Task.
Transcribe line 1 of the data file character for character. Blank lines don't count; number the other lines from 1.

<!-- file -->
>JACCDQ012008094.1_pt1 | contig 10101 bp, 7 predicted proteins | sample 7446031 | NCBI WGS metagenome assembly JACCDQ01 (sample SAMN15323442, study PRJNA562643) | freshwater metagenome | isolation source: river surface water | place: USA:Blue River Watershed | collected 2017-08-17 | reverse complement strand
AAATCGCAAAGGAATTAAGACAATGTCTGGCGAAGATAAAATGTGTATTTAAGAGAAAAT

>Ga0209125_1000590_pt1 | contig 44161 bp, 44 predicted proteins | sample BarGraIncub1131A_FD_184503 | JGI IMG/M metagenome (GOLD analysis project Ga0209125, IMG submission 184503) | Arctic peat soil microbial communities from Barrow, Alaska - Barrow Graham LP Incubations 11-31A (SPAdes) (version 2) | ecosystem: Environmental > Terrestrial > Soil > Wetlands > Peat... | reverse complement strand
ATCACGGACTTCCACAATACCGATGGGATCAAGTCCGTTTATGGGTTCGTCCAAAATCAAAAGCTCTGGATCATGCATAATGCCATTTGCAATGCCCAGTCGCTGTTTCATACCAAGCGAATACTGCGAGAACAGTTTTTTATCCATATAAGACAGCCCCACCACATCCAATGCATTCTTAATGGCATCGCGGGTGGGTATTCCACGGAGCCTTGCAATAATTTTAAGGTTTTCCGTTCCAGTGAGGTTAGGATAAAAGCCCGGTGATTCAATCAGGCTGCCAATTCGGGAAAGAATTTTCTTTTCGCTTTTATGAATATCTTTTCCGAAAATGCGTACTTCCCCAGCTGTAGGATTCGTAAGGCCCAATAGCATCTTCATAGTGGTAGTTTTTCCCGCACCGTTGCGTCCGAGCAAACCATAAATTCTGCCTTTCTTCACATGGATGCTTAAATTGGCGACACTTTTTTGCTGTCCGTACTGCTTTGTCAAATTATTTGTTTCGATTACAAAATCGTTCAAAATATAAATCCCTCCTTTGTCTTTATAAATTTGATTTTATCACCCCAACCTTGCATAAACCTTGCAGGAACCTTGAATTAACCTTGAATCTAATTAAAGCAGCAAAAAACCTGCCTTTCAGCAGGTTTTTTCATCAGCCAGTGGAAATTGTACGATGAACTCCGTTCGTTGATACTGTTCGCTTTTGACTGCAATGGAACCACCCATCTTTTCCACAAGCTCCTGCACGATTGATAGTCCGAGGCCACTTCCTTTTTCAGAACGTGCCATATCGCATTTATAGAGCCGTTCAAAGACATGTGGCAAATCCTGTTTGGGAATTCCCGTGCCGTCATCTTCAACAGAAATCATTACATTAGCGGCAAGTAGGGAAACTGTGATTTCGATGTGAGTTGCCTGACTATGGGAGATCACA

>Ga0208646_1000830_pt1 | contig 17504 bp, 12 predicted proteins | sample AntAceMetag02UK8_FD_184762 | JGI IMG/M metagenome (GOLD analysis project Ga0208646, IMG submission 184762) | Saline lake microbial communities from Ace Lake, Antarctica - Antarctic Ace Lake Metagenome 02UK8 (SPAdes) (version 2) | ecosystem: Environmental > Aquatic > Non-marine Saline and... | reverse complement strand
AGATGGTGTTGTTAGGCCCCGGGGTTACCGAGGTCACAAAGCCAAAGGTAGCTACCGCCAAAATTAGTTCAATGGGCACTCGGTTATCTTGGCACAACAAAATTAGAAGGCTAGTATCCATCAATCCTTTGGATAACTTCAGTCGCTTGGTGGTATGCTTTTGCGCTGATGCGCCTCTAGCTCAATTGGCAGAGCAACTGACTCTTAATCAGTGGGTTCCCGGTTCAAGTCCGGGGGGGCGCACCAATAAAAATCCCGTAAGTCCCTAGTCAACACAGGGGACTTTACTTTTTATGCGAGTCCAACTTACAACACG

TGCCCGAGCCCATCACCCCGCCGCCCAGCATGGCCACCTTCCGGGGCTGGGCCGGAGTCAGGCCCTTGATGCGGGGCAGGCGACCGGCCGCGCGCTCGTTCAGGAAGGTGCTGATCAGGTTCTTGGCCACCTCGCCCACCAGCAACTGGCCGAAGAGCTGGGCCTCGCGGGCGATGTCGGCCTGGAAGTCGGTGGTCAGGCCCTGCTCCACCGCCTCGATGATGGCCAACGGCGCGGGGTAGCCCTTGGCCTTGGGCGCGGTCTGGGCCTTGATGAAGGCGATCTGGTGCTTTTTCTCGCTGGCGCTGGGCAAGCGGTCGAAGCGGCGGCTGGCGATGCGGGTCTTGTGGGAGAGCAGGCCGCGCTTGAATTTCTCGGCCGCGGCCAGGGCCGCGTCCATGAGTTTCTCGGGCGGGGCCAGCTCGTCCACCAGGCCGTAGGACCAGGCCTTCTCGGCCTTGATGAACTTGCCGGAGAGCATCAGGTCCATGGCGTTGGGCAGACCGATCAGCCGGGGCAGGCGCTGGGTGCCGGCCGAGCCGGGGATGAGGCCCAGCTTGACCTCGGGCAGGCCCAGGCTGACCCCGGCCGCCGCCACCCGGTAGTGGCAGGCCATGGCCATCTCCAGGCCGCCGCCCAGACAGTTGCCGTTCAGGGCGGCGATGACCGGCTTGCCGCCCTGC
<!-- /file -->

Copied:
>JACCDQ012008094.1_pt1 | contig 10101 bp, 7 predicted proteins | sample 7446031 | NCBI WGS metagenome assembly JACCDQ01 (sample SAMN15323442, study PRJNA562643) | freshwater metagenome | isolation source: river surface water | place: USA:Blue River Watershed | collected 2017-08-17 | reverse complement strand